From an innovative skin disinfectant to cutting-edge materials for decellularising and recellularising human organs, over the past decade we have covered a wide spectrum of medical, pharmaceutical and biotechnical topics in our Polish patent translation projects. This work has given us a wealth of experience which we always enjoy sharing with our clients to enhance our working relationship and ensure every project meets their high standards. So how can we further improve the way we work together and increase your chances of making your Polish patent translation project a real success?
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Globally, the clinical trials market is forecast to reach US $22 billion by 2021, a compounded annual growth rate of 7.5% when compared to 2016. But how does this relate to the clinical trials market in Poland? This article will discuss the potential clinical trial opportunities in Poland and why it might be an appealing country for clinical research over the coming years.
Last month I was awarded the Chartered Linguist status for Translation. Since then, we’ve experienced a considerable increase in enquiries about our Polish certified translation service. However, many of our clients are still unsure of what Polish certified translation is. They also don’t know if they need it in their particular circumstances. We appreciate there is no one-size-fits-all answer. I hope with my advice you’ll be able to choose the translation service that matches your individual needs and objectives.
You have an important medical document to translate and need a professional Polish medical translator, but are unsure what to expect? You are not alone. Most of our clients have never used a specialist translation service before and are often overwhelmed by the complexity of the task before them. I have the same feeling of uncertainty when I need to have a home appliance urgently repaired.
Do you believe in karma? I don’t if I am being honest, but I strongly believe every successful business has the responsibility to spread goodwill towards their local community.
Imagine you’re strolling along cobbled alleyways dotted with wine-stained traditional eateries which fill the air with unfamiliar yet intriguing flavours. The postcard perfect panorama bursting with vibrant colours calls for a no-filter snap. Regrettably, it took me almost 15 minutes to write these two sentences. Clearly, I’m no fit for a literary translator! Creating (or re-creating in translation) literary work requires a completely different set of skills than specialist translation, such as pharmaceutical translation, for example. However, I do like reading translated books, both fiction and non-fiction, because it’s the best thing next to travelling. It lets you experience different ways of...Read more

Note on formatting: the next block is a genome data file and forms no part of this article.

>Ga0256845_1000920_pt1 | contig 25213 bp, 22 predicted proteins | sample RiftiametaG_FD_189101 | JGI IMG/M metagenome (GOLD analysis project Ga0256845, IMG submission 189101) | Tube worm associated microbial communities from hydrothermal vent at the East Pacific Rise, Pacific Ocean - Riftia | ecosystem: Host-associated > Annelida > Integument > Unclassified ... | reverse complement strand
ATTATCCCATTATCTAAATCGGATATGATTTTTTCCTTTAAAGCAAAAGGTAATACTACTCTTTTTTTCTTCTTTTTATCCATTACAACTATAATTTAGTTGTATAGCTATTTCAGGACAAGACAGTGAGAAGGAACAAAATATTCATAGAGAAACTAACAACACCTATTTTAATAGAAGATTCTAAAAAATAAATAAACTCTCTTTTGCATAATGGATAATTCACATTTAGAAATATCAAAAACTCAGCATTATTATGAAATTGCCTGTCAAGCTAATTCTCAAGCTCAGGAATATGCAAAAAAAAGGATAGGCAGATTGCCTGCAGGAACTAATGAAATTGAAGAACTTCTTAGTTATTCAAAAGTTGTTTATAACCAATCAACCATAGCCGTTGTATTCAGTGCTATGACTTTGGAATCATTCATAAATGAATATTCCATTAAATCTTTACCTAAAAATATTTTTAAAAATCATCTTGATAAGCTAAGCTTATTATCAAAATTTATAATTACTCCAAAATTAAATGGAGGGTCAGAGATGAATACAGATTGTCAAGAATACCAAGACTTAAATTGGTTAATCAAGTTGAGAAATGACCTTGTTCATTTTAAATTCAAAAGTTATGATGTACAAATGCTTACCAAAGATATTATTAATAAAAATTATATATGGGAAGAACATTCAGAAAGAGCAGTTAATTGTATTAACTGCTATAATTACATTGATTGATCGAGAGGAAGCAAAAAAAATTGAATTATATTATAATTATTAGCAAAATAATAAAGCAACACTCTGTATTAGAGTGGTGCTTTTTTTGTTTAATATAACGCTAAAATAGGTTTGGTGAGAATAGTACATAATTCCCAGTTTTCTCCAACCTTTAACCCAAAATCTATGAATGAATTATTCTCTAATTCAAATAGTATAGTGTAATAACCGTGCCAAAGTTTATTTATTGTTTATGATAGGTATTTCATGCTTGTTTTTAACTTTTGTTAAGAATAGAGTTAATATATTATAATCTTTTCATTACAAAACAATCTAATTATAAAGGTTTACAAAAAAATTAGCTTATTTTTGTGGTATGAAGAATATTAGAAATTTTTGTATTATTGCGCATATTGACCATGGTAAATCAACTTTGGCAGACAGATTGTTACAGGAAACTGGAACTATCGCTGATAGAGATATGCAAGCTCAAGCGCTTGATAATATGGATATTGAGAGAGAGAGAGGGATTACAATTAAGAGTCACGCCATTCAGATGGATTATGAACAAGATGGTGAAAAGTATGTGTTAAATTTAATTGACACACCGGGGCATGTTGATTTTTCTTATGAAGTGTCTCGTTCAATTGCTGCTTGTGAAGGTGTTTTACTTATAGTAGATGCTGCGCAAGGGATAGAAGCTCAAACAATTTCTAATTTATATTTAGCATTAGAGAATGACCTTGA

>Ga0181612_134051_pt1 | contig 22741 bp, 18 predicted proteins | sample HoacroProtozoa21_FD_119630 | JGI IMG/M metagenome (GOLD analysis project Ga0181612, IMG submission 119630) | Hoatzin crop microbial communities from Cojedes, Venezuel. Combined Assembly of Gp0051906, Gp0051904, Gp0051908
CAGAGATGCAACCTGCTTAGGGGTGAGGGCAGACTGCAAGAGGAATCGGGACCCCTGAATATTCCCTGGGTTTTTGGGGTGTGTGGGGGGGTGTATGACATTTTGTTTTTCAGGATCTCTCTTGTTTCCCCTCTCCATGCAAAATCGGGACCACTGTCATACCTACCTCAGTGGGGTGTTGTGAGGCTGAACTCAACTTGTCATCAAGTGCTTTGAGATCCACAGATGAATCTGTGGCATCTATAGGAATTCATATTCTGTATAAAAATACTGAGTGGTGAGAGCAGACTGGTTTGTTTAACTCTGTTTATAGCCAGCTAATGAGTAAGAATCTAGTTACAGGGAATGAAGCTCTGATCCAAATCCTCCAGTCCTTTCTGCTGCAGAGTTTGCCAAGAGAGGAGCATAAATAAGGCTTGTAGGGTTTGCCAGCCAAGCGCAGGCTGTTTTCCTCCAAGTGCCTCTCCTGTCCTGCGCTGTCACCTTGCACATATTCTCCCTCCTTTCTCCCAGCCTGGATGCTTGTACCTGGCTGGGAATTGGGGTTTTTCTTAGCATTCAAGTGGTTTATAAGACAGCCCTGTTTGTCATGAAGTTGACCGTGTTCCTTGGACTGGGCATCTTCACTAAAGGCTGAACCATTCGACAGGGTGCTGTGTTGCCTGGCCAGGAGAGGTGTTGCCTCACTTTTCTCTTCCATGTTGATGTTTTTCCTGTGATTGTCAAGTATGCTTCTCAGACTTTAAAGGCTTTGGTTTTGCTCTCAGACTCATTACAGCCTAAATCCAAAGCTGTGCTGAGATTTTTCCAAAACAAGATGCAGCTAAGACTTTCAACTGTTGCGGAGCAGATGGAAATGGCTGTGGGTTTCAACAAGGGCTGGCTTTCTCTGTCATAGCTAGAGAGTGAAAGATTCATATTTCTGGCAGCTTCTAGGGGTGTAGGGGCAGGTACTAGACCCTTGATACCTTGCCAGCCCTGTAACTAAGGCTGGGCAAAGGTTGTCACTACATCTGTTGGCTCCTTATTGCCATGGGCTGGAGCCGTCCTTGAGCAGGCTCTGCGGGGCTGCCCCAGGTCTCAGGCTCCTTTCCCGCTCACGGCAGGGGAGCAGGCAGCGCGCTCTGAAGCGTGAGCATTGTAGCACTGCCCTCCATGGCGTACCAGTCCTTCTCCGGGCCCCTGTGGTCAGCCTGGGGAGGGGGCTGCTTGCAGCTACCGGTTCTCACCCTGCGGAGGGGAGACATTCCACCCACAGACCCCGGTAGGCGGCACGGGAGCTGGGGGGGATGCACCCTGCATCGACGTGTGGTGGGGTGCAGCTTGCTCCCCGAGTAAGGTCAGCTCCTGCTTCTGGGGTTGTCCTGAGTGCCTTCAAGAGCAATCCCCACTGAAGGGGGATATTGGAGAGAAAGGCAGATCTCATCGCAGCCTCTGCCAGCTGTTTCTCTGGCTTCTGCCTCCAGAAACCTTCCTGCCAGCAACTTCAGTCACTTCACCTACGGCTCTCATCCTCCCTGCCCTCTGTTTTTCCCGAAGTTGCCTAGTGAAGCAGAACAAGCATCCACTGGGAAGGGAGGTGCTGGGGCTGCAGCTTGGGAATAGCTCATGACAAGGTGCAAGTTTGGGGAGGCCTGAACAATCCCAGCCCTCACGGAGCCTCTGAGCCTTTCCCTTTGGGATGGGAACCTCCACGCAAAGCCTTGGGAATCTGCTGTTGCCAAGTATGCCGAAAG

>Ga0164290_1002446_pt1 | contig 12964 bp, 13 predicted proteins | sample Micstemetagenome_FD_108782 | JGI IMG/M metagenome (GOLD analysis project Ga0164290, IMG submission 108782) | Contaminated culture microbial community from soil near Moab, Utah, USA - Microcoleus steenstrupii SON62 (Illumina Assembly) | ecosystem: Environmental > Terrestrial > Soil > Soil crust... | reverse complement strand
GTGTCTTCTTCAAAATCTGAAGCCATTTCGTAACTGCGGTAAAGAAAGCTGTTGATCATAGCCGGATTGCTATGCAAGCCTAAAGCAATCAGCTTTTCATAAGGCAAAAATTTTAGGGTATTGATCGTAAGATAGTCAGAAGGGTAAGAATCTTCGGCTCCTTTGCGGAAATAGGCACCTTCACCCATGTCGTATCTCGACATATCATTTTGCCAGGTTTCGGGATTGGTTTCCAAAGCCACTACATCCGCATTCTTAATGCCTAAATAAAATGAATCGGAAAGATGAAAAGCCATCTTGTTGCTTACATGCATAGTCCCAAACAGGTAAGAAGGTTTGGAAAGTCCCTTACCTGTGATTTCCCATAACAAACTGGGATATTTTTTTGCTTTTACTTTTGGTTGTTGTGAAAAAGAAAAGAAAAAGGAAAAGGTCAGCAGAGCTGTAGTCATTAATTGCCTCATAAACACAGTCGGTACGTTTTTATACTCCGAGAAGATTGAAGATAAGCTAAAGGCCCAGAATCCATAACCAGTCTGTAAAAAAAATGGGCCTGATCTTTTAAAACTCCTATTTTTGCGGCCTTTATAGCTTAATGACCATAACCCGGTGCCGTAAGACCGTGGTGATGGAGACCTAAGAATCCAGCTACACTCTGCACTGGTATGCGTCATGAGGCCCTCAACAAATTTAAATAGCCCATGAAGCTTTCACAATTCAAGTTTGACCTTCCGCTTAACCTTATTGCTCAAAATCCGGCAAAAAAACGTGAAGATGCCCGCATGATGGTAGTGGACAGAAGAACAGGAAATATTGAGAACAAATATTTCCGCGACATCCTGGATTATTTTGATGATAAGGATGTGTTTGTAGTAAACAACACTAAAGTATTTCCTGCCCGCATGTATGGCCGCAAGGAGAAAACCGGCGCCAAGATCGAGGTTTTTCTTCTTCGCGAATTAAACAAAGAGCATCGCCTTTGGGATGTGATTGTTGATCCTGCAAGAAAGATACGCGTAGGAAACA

The glitz and glamour of a red carpet event with flashing lights are rarely part of your average translator’s professional life, however when I tentatively stepped onto the stage to receive my award for winning the Gloucestershire International Businesswoman of the Year last week, I felt as if I was there to also represent the entire translators’ community. I was completely overwhelmed to receive this prestigious award, and was absolutely thrilled at the positive reaction from the other local businesses taking part, as well as from my fellow translator colleagues. The lovely messages that have been pouring in to me...Read more
It will please some of you to know that I almost titled this post ‘Stop wasting your money and invest in terminology management’. Then I thought it would be unfair to blame a business or an organisation for not implementing something they aren’t familiar with. Let’s face it. To most people terminology management sounds as exciting as a quarterly VAT return. But just like bookkeeping, terminology management often comes to the foreground when things go wrong. However, too often organisations overlook it or see it as an additional cost because they don’t quite understand what it is and/or how they can benefit...Read more
Picture the scene. Taking a thoughtful sip from her flat white, the translator sits back in her favourite cereal café and types the final paragraph of her latest, highly confidential, pharmaceutical translation assignment for a clinical research organisation. With a self-satisfied sigh, she closes the lid on her MacBook Pro and contemplates dinner. Meanwhile, a stranger, who has absorbed and been taking notes on the classified secrets in the document from the next table, is already three blocks away, looking similarly pleased with himself as he makes off with the details of sensitive drug research data. Confidentiality was clearly not...Read more
Exactly a week ago I attended a highly informative medical translation workshop on vascular and abdominal surgery. The event took place in Olching, near Munich, Germany, and was organised by the Institute of Translation and Interpreting Medical and Pharmaceutical Network, a UK-based group of professional translators specialising in the medical, pharmaceutical and related fields. I was especially keen to gain more insight into vascular surgery which would help me with Polish translation of vascular terms. The input provided by the speaker, Dr Everard Braganza, a Germany-based vascular surgeon, was invaluable. Here are the three most interesting things I learnt.